Once we have helped people develop new thoughts, we must support people through their adoption of new behaviours.  As leaders we cast a big shadow, and that shadow, demonstrates to others our reinforcement of what is and what is not important.  Through demonstrating good behaviour we can gain a level of trust and support from those who we are trying to convince to follow us. Remember, however, that as leaders we are often judged on our worst day.  Be warned that the shadow we cast will have far more of a negative influence, when people see us doing something that conflicts with what we are asking them to do, as they will judge us on what they see in that single moment.  So, we need to model the behaviours that we expect of others and be open and transparent if we occasionally err. 

Habits are hard to make and hard to break

Our challenges are not over when our new behaviours lead to new results since our focus moves to sustainment of the gains.  We look to consolidate new behaviours by forming and developing habits and preventing unhelpful repetitive behaviours by extinguishing habits.  A helpful model from James Clear identifies actions that can be taken to either develop new habits or extinguish old ones.  We use some examples from the pandemic response to illustrate how it works.

Graphic: Habit Formation / Extinguishment Model

Looking at the success of the cultural and behavioral changes that have been made to slow down the spread of the pandemic, it’s amazing what has been achieved in 6 months.  During that time, we have totally changed how people think and feel, how they work and even how they interact socially.  Whilst these changes are not desirable in normal times, they have been accepted and embraced for the greater good.  Of course, not everyone has embraced the change fully, but this is normal and as with any change some take longer than others to adapt.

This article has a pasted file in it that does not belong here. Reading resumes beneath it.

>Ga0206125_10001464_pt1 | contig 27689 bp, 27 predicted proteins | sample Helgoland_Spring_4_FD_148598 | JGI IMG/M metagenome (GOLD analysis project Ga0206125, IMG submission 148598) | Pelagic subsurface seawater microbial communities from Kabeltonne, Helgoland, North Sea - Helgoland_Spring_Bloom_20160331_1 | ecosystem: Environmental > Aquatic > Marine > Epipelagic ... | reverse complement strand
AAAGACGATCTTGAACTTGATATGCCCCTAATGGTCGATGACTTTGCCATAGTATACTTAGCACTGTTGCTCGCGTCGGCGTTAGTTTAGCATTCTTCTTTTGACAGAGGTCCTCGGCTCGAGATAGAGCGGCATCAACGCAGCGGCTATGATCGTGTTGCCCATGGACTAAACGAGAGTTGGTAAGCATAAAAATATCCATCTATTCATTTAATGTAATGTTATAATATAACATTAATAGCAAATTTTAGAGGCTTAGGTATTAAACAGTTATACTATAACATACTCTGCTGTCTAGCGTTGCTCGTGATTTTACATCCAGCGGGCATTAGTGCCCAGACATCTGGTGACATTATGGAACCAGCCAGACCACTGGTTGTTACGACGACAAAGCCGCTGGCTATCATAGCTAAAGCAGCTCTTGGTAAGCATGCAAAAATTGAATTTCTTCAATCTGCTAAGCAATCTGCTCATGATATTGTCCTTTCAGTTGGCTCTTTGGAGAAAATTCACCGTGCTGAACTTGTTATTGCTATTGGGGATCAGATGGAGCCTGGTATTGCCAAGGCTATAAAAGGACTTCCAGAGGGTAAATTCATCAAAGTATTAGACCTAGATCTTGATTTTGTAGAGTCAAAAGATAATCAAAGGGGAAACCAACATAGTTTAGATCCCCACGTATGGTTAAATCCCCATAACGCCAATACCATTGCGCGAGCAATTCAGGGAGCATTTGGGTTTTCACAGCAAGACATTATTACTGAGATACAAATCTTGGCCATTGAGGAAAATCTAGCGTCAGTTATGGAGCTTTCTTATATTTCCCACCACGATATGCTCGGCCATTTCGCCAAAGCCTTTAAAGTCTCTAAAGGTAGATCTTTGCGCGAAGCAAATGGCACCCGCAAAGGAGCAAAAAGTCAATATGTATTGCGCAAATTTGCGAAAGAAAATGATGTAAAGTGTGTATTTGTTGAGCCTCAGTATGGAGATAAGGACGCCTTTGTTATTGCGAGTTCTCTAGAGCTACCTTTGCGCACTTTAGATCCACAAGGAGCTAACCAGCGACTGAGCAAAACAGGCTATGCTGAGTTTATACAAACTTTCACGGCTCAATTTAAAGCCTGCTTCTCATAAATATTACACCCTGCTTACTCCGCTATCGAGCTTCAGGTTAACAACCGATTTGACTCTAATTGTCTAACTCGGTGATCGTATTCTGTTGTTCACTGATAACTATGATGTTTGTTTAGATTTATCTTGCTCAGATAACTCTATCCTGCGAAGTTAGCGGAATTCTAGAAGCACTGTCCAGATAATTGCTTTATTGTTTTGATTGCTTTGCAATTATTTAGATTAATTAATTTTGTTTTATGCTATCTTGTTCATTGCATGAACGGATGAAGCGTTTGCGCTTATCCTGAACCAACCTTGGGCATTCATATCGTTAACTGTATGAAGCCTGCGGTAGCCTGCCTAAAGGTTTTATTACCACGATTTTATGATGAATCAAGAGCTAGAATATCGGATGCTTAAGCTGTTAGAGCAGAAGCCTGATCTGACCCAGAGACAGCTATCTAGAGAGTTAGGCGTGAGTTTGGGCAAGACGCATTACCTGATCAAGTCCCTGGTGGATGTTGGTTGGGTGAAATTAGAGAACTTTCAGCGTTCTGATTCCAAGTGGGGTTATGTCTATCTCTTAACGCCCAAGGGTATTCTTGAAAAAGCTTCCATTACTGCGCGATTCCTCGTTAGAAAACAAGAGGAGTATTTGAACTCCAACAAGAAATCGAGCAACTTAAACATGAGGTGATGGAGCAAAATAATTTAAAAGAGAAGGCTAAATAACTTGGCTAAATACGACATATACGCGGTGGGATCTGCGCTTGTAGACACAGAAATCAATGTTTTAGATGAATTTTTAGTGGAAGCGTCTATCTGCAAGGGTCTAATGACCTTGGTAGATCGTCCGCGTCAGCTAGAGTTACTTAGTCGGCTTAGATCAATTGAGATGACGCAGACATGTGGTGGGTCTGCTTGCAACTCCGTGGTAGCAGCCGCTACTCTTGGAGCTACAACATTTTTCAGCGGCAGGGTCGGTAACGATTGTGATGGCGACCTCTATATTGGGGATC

Generally, I see people following the new rules, with few questioning why they have to wear a face covering.  With the mindset that by doing these things we are in fact being a good citizen and protecting others and those we love; we have collectively defined an acceptable way people should behave for now.  Like anything new there will be some who struggle to follow the new way of doing things, but over time and with increased focus and support, they will also change their behaviour as this new way becomes the “New Norm”.  In business this means we need to keep reiterating the new standard, reinforce through our own actions, and police through regular 2-way dialogue and process confirmation.

If you had told me 6 months ago that you could get the majority of people across the world to wear a face covering, stay at home, not see family, and even wash their hands regularly I would have never have believed it could happen.

So, what have we learned?

  • To change the way we do things, and the way people behave we first need to change the way they think.  We can do this several ways but challenging the way they currently see the world whilst being honest, transparent and explaining things clearly is always a great starting point.
  • Taking the time to explain the importance of the change is critical, also emphasizing what part people play in the big picture and how their actions affect the outcome.
  • Positive reinforcement can be promoted by leaders demonstrating through consistent actions that they fully support the change.
  • Removing impediments to make desired new behaviours easy whilst simultaneously making undesired behaviours hard is important in sustaining change.
  • Finally, rewarding positive behaviours either intrinsically or extrinsically can help create a virtuous cycle that promotes further positive change.

We have seen millions of people around the world making personal sacrifices during the pandemic response in the knowledge that it was for the greater good.  This has played a huge role in curbing the spread, duration and health impact of COVID-19.  With some reflection and imagination we can apply the learning gained from the approach taken to make large scale behaviour changes in organisations.  With a strong commitment and a concerted effort to pursue a small number of focused actions, I’m certain that businesses could benefit from the opportunity to reshape their culture and define their “new normal”.